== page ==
The Aheer of Khushab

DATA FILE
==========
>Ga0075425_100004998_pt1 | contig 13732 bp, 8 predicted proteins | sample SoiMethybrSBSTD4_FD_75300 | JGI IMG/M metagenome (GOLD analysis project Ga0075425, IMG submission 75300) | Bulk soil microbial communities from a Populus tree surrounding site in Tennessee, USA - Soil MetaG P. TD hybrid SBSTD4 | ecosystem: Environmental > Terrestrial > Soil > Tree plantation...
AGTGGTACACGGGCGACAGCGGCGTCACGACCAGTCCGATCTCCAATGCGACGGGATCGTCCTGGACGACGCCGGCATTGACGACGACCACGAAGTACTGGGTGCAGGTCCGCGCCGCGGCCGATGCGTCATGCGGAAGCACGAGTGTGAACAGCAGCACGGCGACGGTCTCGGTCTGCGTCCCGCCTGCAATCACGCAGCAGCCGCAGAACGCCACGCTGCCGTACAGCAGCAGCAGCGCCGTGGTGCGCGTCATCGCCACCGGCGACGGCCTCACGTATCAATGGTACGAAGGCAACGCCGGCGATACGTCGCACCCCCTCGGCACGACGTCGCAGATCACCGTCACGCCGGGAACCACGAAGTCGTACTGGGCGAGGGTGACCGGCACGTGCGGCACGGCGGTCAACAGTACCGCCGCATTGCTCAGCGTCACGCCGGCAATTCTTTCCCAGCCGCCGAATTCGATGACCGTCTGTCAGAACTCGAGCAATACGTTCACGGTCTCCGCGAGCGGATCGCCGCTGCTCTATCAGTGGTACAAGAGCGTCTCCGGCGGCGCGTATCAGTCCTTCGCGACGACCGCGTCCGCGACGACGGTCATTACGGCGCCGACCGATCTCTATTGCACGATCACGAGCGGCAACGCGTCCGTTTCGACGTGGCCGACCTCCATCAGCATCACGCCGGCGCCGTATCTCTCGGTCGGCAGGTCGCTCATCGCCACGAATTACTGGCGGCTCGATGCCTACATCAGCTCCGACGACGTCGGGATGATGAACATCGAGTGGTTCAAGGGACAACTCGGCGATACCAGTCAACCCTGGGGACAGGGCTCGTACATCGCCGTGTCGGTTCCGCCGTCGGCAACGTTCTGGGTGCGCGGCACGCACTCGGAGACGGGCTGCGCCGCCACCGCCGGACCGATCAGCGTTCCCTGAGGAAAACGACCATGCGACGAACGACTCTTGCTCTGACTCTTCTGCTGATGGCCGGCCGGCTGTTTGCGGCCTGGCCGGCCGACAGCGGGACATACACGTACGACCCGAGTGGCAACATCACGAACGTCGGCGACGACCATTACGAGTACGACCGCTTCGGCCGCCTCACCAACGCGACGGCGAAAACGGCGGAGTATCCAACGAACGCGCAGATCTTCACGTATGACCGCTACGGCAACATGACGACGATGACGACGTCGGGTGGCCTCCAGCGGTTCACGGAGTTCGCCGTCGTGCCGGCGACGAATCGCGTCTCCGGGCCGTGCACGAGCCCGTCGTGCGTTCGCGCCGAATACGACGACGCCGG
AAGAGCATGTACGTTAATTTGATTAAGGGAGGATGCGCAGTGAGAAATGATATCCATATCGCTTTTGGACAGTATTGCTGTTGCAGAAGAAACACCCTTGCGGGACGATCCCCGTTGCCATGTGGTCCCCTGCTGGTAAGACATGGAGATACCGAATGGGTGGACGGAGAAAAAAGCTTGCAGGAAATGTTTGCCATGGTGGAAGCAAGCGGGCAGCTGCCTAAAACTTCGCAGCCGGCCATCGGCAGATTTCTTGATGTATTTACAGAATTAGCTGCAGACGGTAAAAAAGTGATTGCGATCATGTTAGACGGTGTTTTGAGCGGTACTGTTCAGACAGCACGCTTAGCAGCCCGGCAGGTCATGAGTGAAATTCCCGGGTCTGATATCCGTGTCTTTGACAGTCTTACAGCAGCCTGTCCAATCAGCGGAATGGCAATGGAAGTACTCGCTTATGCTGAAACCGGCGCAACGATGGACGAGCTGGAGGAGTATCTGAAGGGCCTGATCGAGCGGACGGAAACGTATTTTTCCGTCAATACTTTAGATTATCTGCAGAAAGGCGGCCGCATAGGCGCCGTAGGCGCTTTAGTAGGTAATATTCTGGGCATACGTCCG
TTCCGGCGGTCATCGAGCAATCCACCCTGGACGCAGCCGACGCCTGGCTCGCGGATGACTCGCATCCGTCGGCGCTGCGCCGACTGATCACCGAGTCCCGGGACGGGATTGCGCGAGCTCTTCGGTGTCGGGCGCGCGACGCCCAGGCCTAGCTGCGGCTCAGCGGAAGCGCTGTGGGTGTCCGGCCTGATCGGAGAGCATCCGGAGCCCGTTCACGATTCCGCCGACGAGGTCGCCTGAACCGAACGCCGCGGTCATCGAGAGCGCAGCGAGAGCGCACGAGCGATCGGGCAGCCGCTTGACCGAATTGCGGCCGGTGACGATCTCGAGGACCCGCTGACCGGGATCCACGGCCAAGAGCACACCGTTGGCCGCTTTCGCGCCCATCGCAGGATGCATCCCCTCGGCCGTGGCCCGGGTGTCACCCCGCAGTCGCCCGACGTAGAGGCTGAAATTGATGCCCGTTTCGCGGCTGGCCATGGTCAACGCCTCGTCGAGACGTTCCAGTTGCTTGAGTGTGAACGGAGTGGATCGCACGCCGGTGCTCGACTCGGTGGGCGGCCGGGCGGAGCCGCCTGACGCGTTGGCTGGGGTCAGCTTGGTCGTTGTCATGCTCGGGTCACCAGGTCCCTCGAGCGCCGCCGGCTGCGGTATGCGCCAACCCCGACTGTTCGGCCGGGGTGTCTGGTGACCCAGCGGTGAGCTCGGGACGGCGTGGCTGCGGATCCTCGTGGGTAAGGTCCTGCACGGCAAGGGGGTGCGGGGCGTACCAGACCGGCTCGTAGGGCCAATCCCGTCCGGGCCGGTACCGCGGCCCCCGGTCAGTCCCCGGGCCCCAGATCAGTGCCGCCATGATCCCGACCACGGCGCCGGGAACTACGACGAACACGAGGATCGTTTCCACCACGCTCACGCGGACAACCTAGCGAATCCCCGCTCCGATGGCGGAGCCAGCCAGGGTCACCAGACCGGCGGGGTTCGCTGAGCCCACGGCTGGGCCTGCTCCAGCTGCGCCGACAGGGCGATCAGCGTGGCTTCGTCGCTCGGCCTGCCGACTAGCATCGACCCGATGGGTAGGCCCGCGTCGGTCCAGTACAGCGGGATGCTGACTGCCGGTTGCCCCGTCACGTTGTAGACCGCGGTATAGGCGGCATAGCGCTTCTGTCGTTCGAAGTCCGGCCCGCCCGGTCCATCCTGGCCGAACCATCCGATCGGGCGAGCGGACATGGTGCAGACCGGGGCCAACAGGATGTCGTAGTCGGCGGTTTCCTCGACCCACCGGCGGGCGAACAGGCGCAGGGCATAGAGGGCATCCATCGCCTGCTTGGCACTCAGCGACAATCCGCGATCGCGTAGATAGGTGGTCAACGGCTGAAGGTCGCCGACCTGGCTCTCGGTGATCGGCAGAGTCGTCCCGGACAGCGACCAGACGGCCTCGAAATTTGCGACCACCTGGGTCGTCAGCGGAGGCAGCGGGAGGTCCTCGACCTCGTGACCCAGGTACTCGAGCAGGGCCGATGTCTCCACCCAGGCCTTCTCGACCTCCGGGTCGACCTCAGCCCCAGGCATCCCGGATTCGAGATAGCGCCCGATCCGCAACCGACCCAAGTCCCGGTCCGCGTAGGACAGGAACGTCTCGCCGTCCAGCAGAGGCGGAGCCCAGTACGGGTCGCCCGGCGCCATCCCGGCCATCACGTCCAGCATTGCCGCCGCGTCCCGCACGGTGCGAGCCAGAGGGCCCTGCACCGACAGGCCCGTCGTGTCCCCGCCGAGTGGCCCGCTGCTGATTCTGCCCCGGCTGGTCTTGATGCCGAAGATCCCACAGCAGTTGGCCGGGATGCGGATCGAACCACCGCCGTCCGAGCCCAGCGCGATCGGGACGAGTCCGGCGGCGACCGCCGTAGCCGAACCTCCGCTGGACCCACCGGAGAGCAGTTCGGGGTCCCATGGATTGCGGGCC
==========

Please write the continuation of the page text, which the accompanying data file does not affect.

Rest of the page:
The landowning Ahirs of Khushab and Sahiwal in present day Sargodha district claim descent from the Raos of Rewari, a Ahir principality in present day Haryana. Until the arrival of the British in the mid 19th Century, the Aheer were practical rulers of the region around the town of Khushab. However, as the power of the Tiwanas rose, the Aheer were reduced to simple zamindars. Thisfamily connects themselves with the Rewari state, based in present day Haryana. The state of Rewari was established by an Ahir  chieftain, Rao Nandram, during the reign of Farrukhsiyar, the Mughal emperor of Delhi. The emperor pleased with military support he received from Nandram, gave him a jagir of 360 villages around Rewari and legitimized Nandram‟s supremacy over the region by conferring upon him the title of chaudhari. He belonged to the Yaduvamsi sub-caste of the Ahirs and to the Abhiriya clan. According to Khushab traditions, they decend from a nephew of Nandram. The jagir was expandedby Rao Gujarmal who got mansab of  5,000 zat and sanad from the emperor Muhammad Shah. Rao Gujarmal built many forts and issued his own coin, but later the kingdom came under the control of Marathas for a brief spell  The last Rao, Tula Ram played an important role in the 1857 mutiny against the British. He proclaimed independence and assumed the title of Raja, and supported the rebels at Delhi and on 16 November 1857 he fought a losing battle against the British at Narvane. After his defeat, he went to Iran and Afghanistan to raise an Army, but died in Kabul on 2 September 1863. The British confiscated the estate of Rao Tula Ram and this marked the end of Ahir Kingdom.